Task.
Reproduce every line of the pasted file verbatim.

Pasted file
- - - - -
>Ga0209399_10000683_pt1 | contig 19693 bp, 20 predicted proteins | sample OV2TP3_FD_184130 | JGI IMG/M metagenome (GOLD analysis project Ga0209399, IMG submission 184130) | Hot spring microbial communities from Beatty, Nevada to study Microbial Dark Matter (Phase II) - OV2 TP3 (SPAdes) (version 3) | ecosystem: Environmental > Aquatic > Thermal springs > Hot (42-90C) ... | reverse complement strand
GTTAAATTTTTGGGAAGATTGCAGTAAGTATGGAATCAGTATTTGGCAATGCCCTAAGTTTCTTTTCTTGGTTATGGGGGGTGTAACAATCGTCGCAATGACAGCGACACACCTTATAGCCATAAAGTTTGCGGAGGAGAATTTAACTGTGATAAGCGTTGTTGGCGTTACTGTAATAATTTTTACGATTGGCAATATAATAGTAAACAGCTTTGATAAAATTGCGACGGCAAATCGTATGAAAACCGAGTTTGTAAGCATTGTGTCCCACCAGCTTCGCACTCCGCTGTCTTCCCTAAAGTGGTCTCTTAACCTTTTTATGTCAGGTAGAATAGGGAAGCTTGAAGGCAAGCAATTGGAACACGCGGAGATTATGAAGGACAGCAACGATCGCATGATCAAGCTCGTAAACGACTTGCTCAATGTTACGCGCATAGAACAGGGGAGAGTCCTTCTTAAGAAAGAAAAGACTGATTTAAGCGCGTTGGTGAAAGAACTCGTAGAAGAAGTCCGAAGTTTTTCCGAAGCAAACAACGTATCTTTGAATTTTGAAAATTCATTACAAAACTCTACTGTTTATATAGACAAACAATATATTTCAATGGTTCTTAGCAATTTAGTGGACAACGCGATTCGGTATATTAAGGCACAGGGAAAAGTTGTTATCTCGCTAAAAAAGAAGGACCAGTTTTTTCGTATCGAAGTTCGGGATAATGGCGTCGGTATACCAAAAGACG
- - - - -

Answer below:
>Ga0209399_10000683_pt1 | contig 19693 bp, 20 predicted proteins | sample OV2TP3_FD_184130 | JGI IMG/M metagenome (GOLD analysis project Ga0209399, IMG submission 184130) | Hot spring microbial communities from Beatty, Nevada to study Microbial Dark Matter (Phase II) - OV2 TP3 (SPAdes) (version 3) | ecosystem: Environmental > Aquatic > Thermal springs > Hot (42-90C) ... | reverse complement strand
GTTAAATTTTTGGGAAGATTGCAGTAAGTATGGAATCAGTATTTGGCAATGCCCTAAGTTTCTTTTCTTGGTTATGGGGGGTGTAACAATCGTCGCAATGACAGCGACACACCTTATAGCCATAAAGTTTGCGGAGGAGAATTTAACTGTGATAAGCGTTGTTGGCGTTACTGTAATAATTTTTACGATTGGCAATATAATAGTAAACAGCTTTGATAAAATTGCGACGGCAAATCGTATGAAAACCGAGTTTGTAAGCATTGTGTCCCACCAGCTTCGCACTCCGCTGTCTTCCCTAAAGTGGTCTCTTAACCTTTTTATGTCAGGTAGAATAGGGAAGCTTGAAGGCAAGCAATTGGAACACGCGGAGATTATGAAGGACAGCAACGATCGCATGATCAAGCTCGTAAACGACTTGCTCAATGTTACGCGCATAGAACAGGGGAGAGTCCTTCTTAAGAAAGAAAAGACTGATTTAAGCGCGTTGGTGAAAGAACTCGTAGAAGAAGTCCGAAGTTTTTCCGAAGCAAACAACGTATCTTTGAATTTTGAAAATTCATTACAAAACTCTACTGTTTATATAGACAAACAATATATTTCAATGGTTCTTAGCAATTTAGTGGACAACGCGATTCGGTATATTAAGGCACAGGGAAAAGTTGTTATCTCGCTAAAAAAGAAGGACCAGTTTTTTCGTATCGAAGTTCGGGATAATGGCGTCGGTATACCAAAAGACG